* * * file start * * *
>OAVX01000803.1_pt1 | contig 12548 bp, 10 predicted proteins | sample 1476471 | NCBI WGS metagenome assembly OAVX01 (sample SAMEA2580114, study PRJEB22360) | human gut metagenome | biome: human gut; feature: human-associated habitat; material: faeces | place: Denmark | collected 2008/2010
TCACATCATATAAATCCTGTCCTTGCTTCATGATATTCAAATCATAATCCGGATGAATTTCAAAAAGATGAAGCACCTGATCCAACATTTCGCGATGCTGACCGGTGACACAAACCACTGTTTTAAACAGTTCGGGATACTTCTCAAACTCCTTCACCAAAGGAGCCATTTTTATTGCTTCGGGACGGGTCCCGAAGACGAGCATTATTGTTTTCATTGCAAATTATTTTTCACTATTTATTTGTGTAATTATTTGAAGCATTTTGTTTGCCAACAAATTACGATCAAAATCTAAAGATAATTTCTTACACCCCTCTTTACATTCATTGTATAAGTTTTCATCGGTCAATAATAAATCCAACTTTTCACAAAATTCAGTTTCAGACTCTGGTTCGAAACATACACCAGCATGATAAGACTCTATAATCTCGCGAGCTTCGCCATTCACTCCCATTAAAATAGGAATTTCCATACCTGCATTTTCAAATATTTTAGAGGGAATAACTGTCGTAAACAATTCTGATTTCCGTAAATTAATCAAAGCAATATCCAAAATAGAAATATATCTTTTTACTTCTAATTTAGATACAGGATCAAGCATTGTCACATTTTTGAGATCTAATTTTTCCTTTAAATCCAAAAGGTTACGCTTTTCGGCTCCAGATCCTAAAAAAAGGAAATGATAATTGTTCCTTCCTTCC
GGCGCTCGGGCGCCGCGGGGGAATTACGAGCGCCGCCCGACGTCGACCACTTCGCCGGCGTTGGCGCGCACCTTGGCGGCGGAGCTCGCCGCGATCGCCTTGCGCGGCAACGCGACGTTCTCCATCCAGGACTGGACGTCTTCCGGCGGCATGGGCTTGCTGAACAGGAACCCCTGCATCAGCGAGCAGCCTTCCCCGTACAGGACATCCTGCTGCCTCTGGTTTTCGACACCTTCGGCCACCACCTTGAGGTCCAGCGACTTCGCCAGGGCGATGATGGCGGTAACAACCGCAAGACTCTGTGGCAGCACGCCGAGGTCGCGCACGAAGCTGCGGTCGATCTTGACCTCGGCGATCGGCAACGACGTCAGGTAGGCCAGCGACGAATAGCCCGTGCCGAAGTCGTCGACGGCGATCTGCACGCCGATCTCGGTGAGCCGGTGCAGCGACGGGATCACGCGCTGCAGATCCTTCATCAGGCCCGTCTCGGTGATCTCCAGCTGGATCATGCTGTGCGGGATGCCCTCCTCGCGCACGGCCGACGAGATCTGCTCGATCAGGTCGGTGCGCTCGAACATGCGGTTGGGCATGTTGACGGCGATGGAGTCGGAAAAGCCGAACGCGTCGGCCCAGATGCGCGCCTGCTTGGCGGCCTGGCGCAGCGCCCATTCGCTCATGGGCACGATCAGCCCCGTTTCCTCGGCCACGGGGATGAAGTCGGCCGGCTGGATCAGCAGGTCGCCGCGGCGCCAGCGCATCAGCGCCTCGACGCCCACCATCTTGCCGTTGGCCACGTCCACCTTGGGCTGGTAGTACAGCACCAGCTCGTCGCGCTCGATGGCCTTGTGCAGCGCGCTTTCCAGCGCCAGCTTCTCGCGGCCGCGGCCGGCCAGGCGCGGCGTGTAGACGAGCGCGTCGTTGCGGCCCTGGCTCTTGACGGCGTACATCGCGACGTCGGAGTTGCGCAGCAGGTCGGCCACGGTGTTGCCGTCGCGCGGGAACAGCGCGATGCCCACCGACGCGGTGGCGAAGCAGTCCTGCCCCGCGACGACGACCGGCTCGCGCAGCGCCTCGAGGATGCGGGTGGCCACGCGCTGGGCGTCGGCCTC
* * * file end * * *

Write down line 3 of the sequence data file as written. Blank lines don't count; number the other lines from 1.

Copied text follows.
GGCGCTCGGGCGCCGCGGGGGAATTACGAGCGCCGCCCGACGTCGACCACTTCGCCGGCGTTGGCGCGCACCTTGGCGGCGGAGCTCGCCGCGATCGCCTTGCGCGGCAACGCGACGTTCTCCATCCAGGACTGGACGTCTTCCGGCGGCATGGGCTTGCTGAACAGGAACCCCTGCATCAGCGAGCAGCCTTCCCCGTACAGGACATCCTGCTGCCTCTGGTTTTCGACACCTTCGGCCACCACCTTGAGGTCCAGCGACTTCGCCAGGGCGATGATGGCGGTAACAACCGCAAGACTCTGTGGCAGCACGCCGAGGTCGCGCACGAAGCTGCGGTCGATCTTGACCTCGGCGATCGGCAACGACGTCAGGTAGGCCAGCGACGAATAGCCCGTGCCGAAGTCGTCGACGGCGATCTGCACGCCGATCTCGGTGAGCCGGTGCAGCGACGGGATCACGCGCTGCAGATCCTTCATCAGGCCCGTCTCGGTGATCTCCAGCTGGATCATGCTGTGCGGGATGCCCTCCTCGCGCACGGCCGACGAGATCTGCTCGATCAGGTCGGTGCGCTCGAACATGCGGTTGGGCATGTTGACGGCGATGGAGTCGGAAAAGCCGAACGCGTCGGCCCAGATGCGCGCCTGCTTGGCGGCCTGGCGCAGCGCCCATTCGCTCATGGGCACGATCAGCCCCGTTTCCTCGGCCACGGGGATGAAGTCGGCCGGCTGGATCAGCAGGTCGCCGCGGCGCCAGCGCATCAGCGCCTCGACGCCCACCATCTTGCCGTTGGCCACGTCCACCTTGGGCTGGTAGTACAGCACCAGCTCGTCGCGCTCGATGGCCTTGTGCAGCGCGCTTTCCAGCGCCAGCTTCTCGCGGCCGCGGCCGGCCAGGCGCGGCGTGTAGACGAGCGCGTCGTTGCGGCCCTGGCTCTTGACGGCGTACATCGCGACGTCGGAGTTGCGCAGCAGGTCGGCCACGGTGTTGCCGTCGCGCGGGAACAGCGCGATGCCCACCGACGCGGTGGCGAAGCAGTCCTGCCCCGCGACGACGACCGGCTCGCGCAGCGCCTCGAGGATGCGGGTGGCCACGCGCTGGGCGTCGGCCTC